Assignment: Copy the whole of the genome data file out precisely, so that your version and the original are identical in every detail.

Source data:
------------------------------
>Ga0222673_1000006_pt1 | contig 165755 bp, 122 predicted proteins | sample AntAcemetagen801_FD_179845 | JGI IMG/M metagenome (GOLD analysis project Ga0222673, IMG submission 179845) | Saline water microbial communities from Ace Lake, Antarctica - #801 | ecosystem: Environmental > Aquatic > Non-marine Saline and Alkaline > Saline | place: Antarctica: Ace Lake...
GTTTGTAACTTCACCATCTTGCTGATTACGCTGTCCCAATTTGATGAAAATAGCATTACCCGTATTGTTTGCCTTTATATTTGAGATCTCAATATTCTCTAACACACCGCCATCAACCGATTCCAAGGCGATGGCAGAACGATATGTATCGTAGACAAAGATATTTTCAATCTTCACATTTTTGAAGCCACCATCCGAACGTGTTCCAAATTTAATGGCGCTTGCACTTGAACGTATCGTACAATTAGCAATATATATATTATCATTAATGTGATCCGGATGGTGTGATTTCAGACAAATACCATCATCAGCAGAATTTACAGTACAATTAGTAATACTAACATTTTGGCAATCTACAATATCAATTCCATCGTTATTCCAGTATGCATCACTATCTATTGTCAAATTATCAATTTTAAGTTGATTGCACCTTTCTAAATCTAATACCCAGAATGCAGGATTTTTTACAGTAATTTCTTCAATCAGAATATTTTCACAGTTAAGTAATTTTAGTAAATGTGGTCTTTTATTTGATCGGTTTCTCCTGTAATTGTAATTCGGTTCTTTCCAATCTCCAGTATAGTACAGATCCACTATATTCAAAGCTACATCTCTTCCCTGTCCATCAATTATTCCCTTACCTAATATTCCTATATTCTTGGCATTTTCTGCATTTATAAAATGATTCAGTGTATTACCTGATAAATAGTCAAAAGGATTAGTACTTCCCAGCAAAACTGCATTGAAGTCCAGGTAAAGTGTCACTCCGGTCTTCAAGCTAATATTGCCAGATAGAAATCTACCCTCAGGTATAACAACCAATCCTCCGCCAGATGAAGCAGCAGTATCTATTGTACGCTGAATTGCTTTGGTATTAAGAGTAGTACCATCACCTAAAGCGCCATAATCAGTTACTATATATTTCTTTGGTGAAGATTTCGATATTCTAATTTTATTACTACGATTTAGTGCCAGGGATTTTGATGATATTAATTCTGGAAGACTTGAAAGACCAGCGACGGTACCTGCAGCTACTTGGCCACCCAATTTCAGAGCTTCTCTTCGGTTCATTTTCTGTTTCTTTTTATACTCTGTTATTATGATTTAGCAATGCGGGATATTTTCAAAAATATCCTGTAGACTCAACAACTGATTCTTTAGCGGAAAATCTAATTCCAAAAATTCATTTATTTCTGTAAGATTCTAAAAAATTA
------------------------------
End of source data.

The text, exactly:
>Ga0222673_1000006_pt1 | contig 165755 bp, 122 predicted proteins | sample AntAcemetagen801_FD_179845 | JGI IMG/M metagenome (GOLD analysis project Ga0222673, IMG submission 179845) | Saline water microbial communities from Ace Lake, Antarctica - #801 | ecosystem: Environmental > Aquatic > Non-marine Saline and Alkaline > Saline | place: Antarctica: Ace Lake...
GTTTGTAACTTCACCATCTTGCTGATTACGCTGTCCCAATTTGATGAAAATAGCATTACCCGTATTGTTTGCCTTTATATTTGAGATCTCAATATTCTCTAACACACCGCCATCAACCGATTCCAAGGCGATGGCAGAACGATATGTATCGTAGACAAAGATATTTTCAATCTTCACATTTTTGAAGCCACCATCCGAACGTGTTCCAAATTTAATGGCGCTTGCACTTGAACGTATCGTACAATTAGCAATATATATATTATCATTAATGTGATCCGGATGGTGTGATTTCAGACAAATACCATCATCAGCAGAATTTACAGTACAATTAGTAATACTAACATTTTGGCAATCTACAATATCAATTCCATCGTTATTCCAGTATGCATCACTATCTATTGTCAAATTATCAATTTTAAGTTGATTGCACCTTTCTAAATCTAATACCCAGAATGCAGGATTTTTTACAGTAATTTCTTCAATCAGAATATTTTCACAGTTAAGTAATTTTAGTAAATGTGGTCTTTTATTTGATCGGTTTCTCCTGTAATTGTAATTCGGTTCTTTCCAATCTCCAGTATAGTACAGATCCACTATATTCAAAGCTACATCTCTTCCCTGTCCATCAATTATTCCCTTACCTAATATTCCTATATTCTTGGCATTTTCTGCATTTATAAAATGATTCAGTGTATTACCTGATAAATAGTCAAAAGGATTAGTACTTCCCAGCAAAACTGCATTGAAGTCCAGGTAAAGTGTCACTCCGGTCTTCAAGCTAATATTGCCAGATAGAAATCTACCCTCAGGTATAACAACCAATCCTCCGCCAGATGAAGCAGCAGTATCTATTGTACGCTGAATTGCTTTGGTATTAAGAGTAGTACCATCACCTAAAGCGCCATAATCAGTTACTATATATTTCTTTGGTGAAGATTTCGATATTCTAATTTTATTACTACGATTTAGTGCCAGGGATTTTGATGATATTAATTCTGGAAGACTTGAAAGACCAGCGACGGTACCTGCAGCTACTTGGCCACCCAATTTCAGAGCTTCTCTTCGGTTCATTTTCTGTTTCTTTTTATACTCTGTTATTATGATTTAGCAATGCGGGATATTTTCAAAAATATCCTGTAGACTCAACAACTGATTCTTTAGCGGAAAATCTAATTCCAAAAATTCATTTATTTCTGTAAGATTCTAAAAAATTA